Visit the ancient ruins of Ephesus, with private transfers from Kusadasi. Tour the richest and most excavated classical city in Turkey, and see the Temple of Artemis, Temples of Hadrian and Domitian, House of the Virgin Mary, and more.
What to Expect
Created by the Ionians in the 11th-Century BC, and later expanded by the Romans, Ephesus is considered one of the grandest reconstructed sites in the ancient world. The region also hosted the likes of Cleopatra, Mark Antony, the Virgin Mary, and John the Apostle.
On this 6-hour tour from Kusadasi, you will get a comprehensive tour of the remarkable ruins in the company of an expert guide.
Listen intently as the city is brought to life as you stroll through 2,000 year-old marble streets. Admire Hadrian's Temple, the Fountains of Trajan, Polio, The Domitian Temple, the Scholastic Baths, Bouleterion, and the Great Theatre, with a capacity for up to 24.000 spectators.
A showpiece of the archaeological remains is the remarkable Celcus Library, which stands as a testament to the intellectual prowess of the Romans. At one time it may have contained as many as 15,000 scrolls, located in reading rooms where scholars met and studied.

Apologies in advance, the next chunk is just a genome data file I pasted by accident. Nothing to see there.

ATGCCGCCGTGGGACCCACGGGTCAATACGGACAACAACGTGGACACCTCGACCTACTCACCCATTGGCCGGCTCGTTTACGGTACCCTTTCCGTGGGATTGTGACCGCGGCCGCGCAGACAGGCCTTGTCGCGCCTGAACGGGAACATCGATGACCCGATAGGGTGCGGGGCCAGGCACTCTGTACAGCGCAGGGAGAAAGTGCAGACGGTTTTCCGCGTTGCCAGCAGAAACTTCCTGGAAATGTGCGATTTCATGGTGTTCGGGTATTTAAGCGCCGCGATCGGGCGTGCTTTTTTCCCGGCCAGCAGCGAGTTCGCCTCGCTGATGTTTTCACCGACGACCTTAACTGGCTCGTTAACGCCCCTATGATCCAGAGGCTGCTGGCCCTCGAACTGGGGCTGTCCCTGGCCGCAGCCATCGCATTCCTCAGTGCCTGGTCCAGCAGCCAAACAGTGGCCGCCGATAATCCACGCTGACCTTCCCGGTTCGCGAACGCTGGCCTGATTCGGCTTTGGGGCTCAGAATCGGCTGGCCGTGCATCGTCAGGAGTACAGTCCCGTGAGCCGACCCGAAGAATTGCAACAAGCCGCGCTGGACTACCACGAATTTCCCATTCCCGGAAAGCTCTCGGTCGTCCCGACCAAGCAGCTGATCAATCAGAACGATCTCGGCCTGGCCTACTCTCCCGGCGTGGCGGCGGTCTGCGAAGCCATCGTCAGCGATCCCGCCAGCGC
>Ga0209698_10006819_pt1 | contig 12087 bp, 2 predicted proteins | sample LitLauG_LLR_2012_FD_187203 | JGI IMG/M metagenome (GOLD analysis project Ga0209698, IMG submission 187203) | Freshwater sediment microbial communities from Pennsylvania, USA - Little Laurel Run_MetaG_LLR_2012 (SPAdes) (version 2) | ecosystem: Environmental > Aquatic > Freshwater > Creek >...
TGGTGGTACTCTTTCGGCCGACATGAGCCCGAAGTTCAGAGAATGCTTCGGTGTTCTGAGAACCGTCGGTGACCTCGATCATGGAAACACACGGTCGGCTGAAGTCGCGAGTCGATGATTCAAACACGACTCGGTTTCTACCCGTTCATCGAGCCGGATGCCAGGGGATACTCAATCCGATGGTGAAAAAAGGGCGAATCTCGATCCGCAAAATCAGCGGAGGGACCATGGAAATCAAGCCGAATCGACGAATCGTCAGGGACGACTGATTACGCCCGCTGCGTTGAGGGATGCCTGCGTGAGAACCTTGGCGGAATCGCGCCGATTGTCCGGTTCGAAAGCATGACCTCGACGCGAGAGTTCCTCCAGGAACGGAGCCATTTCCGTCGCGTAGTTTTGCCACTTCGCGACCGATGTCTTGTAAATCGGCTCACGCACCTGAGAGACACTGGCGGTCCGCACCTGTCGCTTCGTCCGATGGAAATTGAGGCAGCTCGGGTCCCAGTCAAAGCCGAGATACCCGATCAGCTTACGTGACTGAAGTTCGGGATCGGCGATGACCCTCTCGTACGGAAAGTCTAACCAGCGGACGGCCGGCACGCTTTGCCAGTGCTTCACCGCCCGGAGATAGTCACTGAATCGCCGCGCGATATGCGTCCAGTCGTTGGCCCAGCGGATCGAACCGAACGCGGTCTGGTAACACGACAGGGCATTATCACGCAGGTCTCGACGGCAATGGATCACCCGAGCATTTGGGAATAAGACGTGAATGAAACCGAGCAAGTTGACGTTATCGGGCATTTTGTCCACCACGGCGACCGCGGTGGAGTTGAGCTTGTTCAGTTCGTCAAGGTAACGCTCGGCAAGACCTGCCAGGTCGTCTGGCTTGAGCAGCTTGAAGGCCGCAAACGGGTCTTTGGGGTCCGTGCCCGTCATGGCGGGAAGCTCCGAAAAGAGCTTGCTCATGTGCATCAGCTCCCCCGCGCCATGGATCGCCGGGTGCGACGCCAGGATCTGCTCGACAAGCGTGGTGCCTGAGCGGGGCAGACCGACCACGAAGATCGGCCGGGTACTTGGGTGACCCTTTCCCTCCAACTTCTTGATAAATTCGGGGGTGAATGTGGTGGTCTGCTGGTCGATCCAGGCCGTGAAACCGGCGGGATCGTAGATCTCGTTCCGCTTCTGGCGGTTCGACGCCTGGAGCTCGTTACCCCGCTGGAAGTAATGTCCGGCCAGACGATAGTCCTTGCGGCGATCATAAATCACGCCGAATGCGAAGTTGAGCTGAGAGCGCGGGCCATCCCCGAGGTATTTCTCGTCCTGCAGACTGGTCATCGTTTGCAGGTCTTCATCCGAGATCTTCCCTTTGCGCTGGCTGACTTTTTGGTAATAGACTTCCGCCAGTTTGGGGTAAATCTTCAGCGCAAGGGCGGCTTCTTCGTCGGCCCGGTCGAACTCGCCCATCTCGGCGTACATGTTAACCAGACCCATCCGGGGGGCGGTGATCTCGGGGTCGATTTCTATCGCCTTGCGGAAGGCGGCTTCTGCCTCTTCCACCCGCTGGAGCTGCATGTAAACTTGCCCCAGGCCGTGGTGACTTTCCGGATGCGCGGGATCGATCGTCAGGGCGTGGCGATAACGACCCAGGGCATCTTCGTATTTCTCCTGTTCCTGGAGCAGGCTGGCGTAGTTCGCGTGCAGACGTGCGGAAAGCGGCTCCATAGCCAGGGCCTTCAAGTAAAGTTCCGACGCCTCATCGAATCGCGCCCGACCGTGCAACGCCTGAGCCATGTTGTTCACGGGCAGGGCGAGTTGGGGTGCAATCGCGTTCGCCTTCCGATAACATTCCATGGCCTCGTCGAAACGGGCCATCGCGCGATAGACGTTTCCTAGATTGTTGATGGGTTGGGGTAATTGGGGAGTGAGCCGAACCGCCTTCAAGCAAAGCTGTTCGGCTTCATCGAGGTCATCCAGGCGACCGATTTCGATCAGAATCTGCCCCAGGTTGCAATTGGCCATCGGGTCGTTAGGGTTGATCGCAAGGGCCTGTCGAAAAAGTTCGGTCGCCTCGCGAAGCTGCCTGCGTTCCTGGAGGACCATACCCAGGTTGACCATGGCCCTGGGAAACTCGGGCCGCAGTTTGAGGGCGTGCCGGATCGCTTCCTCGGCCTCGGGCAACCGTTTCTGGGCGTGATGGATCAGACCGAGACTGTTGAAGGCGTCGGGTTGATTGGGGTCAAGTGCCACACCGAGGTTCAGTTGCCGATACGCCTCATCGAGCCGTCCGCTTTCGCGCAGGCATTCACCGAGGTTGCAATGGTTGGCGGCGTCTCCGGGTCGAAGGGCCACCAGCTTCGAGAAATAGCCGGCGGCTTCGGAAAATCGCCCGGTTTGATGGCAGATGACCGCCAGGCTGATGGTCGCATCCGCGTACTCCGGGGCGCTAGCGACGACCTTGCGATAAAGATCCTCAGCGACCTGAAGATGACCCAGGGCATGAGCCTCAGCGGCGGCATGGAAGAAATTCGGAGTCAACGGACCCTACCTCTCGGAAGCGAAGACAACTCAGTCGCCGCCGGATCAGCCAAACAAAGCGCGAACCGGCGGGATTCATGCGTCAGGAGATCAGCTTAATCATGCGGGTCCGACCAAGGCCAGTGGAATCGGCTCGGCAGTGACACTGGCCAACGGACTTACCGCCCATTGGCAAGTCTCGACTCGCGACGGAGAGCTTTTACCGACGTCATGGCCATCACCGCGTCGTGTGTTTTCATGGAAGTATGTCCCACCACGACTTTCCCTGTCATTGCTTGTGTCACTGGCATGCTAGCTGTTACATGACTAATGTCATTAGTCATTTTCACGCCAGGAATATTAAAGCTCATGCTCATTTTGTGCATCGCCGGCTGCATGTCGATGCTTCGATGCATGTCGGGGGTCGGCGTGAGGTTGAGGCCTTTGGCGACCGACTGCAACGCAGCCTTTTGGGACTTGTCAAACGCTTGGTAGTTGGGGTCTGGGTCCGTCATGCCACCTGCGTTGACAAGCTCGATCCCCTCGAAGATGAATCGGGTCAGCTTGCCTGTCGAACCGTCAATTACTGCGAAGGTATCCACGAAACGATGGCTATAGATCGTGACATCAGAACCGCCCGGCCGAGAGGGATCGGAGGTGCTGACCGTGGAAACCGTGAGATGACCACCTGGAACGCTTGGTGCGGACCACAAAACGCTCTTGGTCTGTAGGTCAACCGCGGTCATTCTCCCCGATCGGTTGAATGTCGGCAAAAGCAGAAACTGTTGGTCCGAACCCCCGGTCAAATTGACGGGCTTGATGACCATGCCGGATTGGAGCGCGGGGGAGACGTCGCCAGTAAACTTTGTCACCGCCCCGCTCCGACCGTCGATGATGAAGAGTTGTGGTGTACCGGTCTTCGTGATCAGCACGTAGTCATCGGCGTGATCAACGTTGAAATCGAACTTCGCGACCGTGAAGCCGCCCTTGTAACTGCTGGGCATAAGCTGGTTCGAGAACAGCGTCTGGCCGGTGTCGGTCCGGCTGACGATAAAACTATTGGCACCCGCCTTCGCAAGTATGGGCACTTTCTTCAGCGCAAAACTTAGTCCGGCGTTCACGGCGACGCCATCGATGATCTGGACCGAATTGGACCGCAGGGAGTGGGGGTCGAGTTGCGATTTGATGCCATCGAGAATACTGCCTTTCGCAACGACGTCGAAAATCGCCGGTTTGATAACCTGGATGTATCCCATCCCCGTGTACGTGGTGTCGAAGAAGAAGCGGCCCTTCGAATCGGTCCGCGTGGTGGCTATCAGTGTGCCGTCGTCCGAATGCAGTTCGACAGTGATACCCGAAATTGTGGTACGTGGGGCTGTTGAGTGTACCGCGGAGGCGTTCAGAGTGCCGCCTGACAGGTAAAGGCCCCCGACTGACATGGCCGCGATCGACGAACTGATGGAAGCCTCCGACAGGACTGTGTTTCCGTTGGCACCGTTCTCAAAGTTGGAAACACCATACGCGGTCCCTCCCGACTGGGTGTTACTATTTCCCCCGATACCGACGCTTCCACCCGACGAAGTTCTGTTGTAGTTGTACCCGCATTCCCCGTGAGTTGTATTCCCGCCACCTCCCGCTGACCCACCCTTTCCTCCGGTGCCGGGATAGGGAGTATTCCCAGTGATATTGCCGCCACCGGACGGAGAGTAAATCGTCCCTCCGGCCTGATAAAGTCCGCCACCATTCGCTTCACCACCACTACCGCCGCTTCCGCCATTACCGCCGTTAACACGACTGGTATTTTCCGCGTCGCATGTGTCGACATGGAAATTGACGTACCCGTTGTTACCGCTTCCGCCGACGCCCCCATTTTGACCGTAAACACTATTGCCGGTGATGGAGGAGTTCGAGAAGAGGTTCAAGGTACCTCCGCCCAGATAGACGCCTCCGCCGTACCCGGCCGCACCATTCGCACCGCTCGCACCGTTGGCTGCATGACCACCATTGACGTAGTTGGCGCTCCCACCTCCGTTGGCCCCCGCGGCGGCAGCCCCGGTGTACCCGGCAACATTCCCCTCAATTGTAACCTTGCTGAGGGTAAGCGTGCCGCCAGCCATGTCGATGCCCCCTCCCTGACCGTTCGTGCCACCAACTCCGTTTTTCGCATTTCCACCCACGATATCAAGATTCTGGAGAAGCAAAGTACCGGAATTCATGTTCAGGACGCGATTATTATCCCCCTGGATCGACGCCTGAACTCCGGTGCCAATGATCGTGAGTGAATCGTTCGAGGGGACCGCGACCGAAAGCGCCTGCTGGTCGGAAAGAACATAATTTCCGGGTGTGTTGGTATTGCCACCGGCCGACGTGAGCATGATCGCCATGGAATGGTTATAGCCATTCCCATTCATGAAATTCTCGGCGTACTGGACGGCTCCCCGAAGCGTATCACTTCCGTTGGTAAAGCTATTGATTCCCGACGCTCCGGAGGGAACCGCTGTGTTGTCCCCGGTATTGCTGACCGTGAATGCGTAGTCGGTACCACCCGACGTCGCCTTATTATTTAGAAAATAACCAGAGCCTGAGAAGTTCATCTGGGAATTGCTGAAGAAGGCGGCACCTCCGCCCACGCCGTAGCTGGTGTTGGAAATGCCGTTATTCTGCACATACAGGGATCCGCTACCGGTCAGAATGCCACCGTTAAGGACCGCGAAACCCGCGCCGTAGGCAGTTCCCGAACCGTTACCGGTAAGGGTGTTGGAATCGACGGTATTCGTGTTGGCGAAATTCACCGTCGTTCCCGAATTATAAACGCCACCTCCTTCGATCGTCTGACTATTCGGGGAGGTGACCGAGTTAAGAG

Break for lunch, and then drive to the Temple of Artemis, one of the 7 Wonders of the Ancient World. Then continue to the House of the Virgin Mary. The Vatican has recognized this small house in the Solmissos Mountains as the final resting place of Mary, Mother of Jesus, and a small shrine dedicated to St. Mary was found when the ruins of the house were first discovered.
Ideal for cruise ship passengers, or anyone on vacation in the Kusadasi area, you will be taken back to the seaside resort at the end of the tour, for a drop-off at your location of choice.
- Transportation in air-conditioned vehicle, with driver
- English speaking guide
- All entrance fees to mentioned sights
- Parking fees
Cancel up to 1 day in advance for a full refund
Know Before You Go
• Don't forget to wear comfortable shoes, and bring sun glasses, a hat, water, and your camera